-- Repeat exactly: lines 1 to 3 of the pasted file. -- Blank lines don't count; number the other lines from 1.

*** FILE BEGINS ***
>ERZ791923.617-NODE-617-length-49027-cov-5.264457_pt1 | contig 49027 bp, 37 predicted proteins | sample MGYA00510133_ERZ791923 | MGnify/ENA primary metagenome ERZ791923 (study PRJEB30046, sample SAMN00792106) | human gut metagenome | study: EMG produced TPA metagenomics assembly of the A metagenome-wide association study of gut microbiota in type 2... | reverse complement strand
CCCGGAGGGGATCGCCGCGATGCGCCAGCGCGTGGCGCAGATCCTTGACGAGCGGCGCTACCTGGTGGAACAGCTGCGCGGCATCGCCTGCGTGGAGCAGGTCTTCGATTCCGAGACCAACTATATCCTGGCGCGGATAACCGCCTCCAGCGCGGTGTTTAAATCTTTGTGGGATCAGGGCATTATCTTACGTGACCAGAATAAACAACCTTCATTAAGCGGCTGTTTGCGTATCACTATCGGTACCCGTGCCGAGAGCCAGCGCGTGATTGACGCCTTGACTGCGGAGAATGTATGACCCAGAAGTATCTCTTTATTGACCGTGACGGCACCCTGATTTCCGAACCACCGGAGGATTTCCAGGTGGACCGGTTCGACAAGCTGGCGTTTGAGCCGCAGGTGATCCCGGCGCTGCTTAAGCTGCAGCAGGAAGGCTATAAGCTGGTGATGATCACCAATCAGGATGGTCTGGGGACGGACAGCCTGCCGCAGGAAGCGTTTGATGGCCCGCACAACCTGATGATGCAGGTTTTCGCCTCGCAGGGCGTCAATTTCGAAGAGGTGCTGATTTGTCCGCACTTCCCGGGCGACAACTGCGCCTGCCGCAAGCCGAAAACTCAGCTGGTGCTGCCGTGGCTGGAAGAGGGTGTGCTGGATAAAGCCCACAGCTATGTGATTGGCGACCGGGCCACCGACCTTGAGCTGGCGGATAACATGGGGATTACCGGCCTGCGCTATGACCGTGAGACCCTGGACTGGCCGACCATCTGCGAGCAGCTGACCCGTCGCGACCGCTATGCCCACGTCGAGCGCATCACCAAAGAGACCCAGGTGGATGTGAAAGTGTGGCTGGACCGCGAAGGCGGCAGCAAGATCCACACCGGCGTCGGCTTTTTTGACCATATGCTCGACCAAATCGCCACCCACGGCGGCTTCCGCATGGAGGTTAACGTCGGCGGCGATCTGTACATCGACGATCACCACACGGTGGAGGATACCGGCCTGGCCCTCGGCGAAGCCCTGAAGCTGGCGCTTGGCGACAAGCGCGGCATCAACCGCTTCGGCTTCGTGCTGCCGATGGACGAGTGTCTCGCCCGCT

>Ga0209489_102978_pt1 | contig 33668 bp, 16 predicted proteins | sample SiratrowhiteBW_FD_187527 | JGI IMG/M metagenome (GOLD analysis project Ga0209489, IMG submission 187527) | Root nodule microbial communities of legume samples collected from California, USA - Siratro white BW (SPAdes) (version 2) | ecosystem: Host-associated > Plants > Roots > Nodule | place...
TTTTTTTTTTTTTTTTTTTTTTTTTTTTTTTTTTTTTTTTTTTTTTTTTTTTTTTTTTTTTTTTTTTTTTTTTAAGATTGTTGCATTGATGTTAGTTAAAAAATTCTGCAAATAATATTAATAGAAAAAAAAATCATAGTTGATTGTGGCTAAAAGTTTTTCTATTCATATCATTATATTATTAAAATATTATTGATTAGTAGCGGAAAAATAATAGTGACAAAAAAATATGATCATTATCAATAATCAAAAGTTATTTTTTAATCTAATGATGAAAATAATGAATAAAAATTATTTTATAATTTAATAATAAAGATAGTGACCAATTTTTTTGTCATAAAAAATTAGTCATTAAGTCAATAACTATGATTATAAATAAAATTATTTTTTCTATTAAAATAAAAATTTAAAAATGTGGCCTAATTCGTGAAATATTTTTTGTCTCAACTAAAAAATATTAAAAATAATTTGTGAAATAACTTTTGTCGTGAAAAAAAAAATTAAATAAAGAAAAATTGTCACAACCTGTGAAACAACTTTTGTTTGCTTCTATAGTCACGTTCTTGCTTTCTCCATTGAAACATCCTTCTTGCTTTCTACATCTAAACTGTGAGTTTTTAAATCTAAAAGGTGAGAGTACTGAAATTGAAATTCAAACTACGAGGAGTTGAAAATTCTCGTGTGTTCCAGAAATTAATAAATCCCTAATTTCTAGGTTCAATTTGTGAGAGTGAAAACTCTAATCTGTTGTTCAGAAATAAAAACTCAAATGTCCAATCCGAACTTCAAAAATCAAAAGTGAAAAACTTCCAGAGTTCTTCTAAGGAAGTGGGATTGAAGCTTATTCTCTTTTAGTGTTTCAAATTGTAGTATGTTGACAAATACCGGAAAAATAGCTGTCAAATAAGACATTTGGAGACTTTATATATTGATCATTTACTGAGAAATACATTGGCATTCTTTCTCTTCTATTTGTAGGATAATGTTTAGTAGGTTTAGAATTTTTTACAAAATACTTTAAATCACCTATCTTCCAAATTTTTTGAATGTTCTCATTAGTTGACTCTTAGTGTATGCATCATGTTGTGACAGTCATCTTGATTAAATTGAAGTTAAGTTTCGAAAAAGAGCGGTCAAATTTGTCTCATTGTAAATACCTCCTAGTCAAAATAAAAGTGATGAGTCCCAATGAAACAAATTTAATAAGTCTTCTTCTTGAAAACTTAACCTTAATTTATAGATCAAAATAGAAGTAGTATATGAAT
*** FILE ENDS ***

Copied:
>ERZ791923.617-NODE-617-length-49027-cov-5.264457_pt1 | contig 49027 bp, 37 predicted proteins | sample MGYA00510133_ERZ791923 | MGnify/ENA primary metagenome ERZ791923 (study PRJEB30046, sample SAMN00792106) | human gut metagenome | study: EMG produced TPA metagenomics assembly of the A metagenome-wide association study of gut microbiota in type 2... | reverse complement strand
CCCGGAGGGGATCGCCGCGATGCGCCAGCGCGTGGCGCAGATCCTTGACGAGCGGCGCTACCTGGTGGAACAGCTGCGCGGCATCGCCTGCGTGGAGCAGGTCTTCGATTCCGAGACCAACTATATCCTGGCGCGGATAACCGCCTCCAGCGCGGTGTTTAAATCTTTGTGGGATCAGGGCATTATCTTACGTGACCAGAATAAACAACCTTCATTAAGCGGCTGTTTGCGTATCACTATCGGTACCCGTGCCGAGAGCCAGCGCGTGATTGACGCCTTGACTGCGGAGAATGTATGACCCAGAAGTATCTCTTTATTGACCGTGACGGCACCCTGATTTCCGAACCACCGGAGGATTTCCAGGTGGACCGGTTCGACAAGCTGGCGTTTGAGCCGCAGGTGATCCCGGCGCTGCTTAAGCTGCAGCAGGAAGGCTATAAGCTGGTGATGATCACCAATCAGGATGGTCTGGGGACGGACAGCCTGCCGCAGGAAGCGTTTGATGGCCCGCACAACCTGATGATGCAGGTTTTCGCCTCGCAGGGCGTCAATTTCGAAGAGGTGCTGATTTGTCCGCACTTCCCGGGCGACAACTGCGCCTGCCGCAAGCCGAAAACTCAGCTGGTGCTGCCGTGGCTGGAAGAGGGTGTGCTGGATAAAGCCCACAGCTATGTGATTGGCGACCGGGCCACCGACCTTGAGCTGGCGGATAACATGGGGATTACCGGCCTGCGCTATGACCGTGAGACCCTGGACTGGCCGACCATCTGCGAGCAGCTGACCCGTCGCGACCGCTATGCCCACGTCGAGCGCATCACCAAAGAGACCCAGGTGGATGTGAAAGTGTGGCTGGACCGCGAAGGCGGCAGCAAGATCCACACCGGCGTCGGCTTTTTTGACCATATGCTCGACCAAATCGCCACCCACGGCGGCTTCCGCATGGAGGTTAACGTCGGCGGCGATCTGTACATCGACGATCACCACACGGTGGAGGATACCGGCCTGGCCCTCGGCGAAGCCCTGAAGCTGGCGCTTGGCGACAAGCGCGGCATCAACCGCTTCGGCTTCGTGCTGCCGATGGACGAGTGTCTCGCCCGCT

>Ga0209489_102978_pt1 | contig 33668 bp, 16 predicted proteins | sample SiratrowhiteBW_FD_187527 | JGI IMG/M metagenome (GOLD analysis project Ga0209489, IMG submission 187527) | Root nodule microbial communities of legume samples collected from California, USA - Siratro white BW (SPAdes) (version 2) | ecosystem: Host-associated > Plants > Roots > Nodule | place...